Initially the requirements introduced in 2005 applied only to listed
companies, but this is the first time the hundreds of thousands of non-listed UK
companies whose accounting periods begin on or shortly after 1 January 2006 will
have to meet the requirements set out by the Accounting Standards Board.
‘Some companies will be doing this already, but for all the others this will
hit them full in the face,’ said John Graham of Grant Thornton’s financial
markets group. ‘It applies across the board from smaller concerns to the likes
of John Lewis.’
At the start of the year the ASB took a policy U-turn and decided not to
inflict FRS 20 on companies applying the FRSSE but the bigger unlisted players
will have to adhere to its demands. ‘It’s something that companies do because
the rules say you have to and for some it’s a bit of a grudge process,’ said
‘But at the same time, if they are granting options to staff they need to
have a realistic value for those options. The difficulty for these businesses is
that this is the first time their FDs or managing directors will have to use
these option pricing models to work out the values.
‘Finding the necessary inputs for these models generates unique problems for
unlisted companies as they are unlikely to have a history of the company’s share
price and so estimating the expected volatility will potentially be difficult.’
There are a several models including lattice and Black-Scholes which can be used
for calculation. But Graham warned that the lack of a single approved standard
could cause further blowback.
‘Companies could decide that they want to get it done quick and dirty, but
they could come to audit and find the methods they have used aren’t sufficiently
sophisticated and they simply can’t justify the figures that they’ve got,’ he
said. ‘For every company there are subjective assumptions that they must give
serious consideration to. I’d be stunned if there aren’t companies who don’t get
caught out by this.
Livedoor CFO sent down for 20 months
The former financial chief of defunct internet firm Livedoor has been hit
with a 20-month prison sentence for manipulating the company’s accounts. Ryoji
Miyauchi had expected that his co-operation in giving evidence against former
chief exec Takafumi Horie would result in a much lighter or suspended sentence.
‘Give me a chance to go free and I will make it up to the people I harmed,’ he
vowed before the verdict was delivered.
Judge Toshiyuki Kosaka said that although Miyauchi’s confession had ‘come
from the heart’, the attempt to take the blame for the scandal and to cover
for Horie deserved a stiff sentence. Judge Kosaka added that Miyauchi played
an integral part in ‘planning and executing criminal schemes’. Three other
senior Livedoor executives each received suspended sentences of about 18 months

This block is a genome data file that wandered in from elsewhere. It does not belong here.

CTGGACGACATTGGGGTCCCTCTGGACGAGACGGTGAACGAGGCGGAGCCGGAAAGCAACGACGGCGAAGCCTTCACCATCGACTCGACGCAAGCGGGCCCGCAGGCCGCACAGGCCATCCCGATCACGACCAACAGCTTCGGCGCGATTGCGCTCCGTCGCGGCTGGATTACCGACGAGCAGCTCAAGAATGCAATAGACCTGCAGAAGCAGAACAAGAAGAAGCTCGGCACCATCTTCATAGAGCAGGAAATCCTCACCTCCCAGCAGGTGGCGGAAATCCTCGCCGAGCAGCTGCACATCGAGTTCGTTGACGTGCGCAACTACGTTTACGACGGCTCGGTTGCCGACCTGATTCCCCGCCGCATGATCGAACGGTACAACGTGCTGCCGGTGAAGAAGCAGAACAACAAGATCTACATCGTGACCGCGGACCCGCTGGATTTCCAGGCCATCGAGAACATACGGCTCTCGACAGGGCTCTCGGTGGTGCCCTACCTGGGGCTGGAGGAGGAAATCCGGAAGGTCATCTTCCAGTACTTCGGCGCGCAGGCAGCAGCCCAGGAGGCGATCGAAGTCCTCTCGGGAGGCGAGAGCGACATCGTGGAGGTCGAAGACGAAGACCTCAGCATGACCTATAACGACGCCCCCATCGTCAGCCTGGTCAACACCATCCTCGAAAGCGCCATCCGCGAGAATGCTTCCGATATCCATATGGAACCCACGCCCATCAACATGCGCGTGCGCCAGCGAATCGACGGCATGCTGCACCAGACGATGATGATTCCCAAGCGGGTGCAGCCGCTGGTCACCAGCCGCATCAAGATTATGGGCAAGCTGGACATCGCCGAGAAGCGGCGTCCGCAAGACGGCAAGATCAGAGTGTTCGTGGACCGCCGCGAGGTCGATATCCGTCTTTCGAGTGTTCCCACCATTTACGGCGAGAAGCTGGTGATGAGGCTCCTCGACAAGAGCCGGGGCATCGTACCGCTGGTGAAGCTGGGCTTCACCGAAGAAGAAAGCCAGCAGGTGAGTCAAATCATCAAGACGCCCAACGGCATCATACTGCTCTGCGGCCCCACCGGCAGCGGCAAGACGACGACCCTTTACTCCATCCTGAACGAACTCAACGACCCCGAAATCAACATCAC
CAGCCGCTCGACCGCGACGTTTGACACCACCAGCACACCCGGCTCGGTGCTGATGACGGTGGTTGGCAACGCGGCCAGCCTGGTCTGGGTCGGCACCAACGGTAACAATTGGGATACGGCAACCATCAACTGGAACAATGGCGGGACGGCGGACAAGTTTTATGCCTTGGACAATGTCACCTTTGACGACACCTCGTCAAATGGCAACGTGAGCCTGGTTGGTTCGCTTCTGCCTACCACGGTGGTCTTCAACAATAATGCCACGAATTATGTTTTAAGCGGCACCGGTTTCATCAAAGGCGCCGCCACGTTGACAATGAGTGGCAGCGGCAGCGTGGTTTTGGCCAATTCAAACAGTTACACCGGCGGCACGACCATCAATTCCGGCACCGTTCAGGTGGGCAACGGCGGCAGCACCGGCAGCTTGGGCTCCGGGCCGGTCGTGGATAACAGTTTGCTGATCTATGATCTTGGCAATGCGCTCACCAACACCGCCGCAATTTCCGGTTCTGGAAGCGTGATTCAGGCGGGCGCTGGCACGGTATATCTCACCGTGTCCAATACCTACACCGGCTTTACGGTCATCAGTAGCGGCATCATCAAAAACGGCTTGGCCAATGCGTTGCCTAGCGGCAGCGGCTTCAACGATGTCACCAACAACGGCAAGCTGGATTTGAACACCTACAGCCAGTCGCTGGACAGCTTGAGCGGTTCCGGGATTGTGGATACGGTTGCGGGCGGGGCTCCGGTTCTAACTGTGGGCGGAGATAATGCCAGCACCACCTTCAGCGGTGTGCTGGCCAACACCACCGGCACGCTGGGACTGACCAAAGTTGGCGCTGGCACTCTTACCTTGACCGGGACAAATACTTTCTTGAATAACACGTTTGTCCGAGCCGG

Threshers agree £8m outsourcing deal
Threshers has agreed a five-year deal with outsourcing and technology company,
Xansa.The deal will include support for over 300 staff at Thresher’s head office
in Welwyn Garden City and will save the drinks retailer over £1m a year.
Threshers CFO Harvey Ainley said: ‘We chose Xansa because of the quality of
its offshore capabilities and its ability to offer a complete support model. We
felt Xansa really understood our business and the sector in general.’ Xansa will
provide support for Threshers’ core IT operations. In addition, Xansa will host
Threshers’ JDA merchandising applications, which support its strategic planning
London IPOs market eclipses New York
The London Stock Exchange trounced its US counterparts in the amount raised
by initial public offerings. In the first quarter of 2007, the LSE and AIM
exchanges raised $11.2bn (£5.7bn) through IPOs, compared to $8.3bn on the Nasdaq
and New York Stock Exchange, according to business information providers Thomson
Although AIM is the world’s busiest market in terms of the number of new
issues, a succession of major floats on the LSE’s main market saw it raise
$7.8bn, outstripping both Nasdaq’s $5.2bn and the NYSE’s $3.1bn. AIM raised
$3.4bn. London benefited from the return to the market of the $1.97bn Irish
packaging group Smurfit Kappa, retailer Sports Direct and 3i’s infrastructure
Does Darwin's theory apply to taxation? Colin ponders...
The EC has been instructed to draft a European Union (EU) directive authorising an EU financial transaction tax, which would apply to ten of the EU’s 28 member states
Accountancy watchdog the FRC has dropped its investigation into the former chief financial officer of Tesco, nearly two years after the supermarket was engulfed in an accounting scandal
Colin imagines how Apple's logo might change in the wake of the EC's ruling over its Irish tax arrangements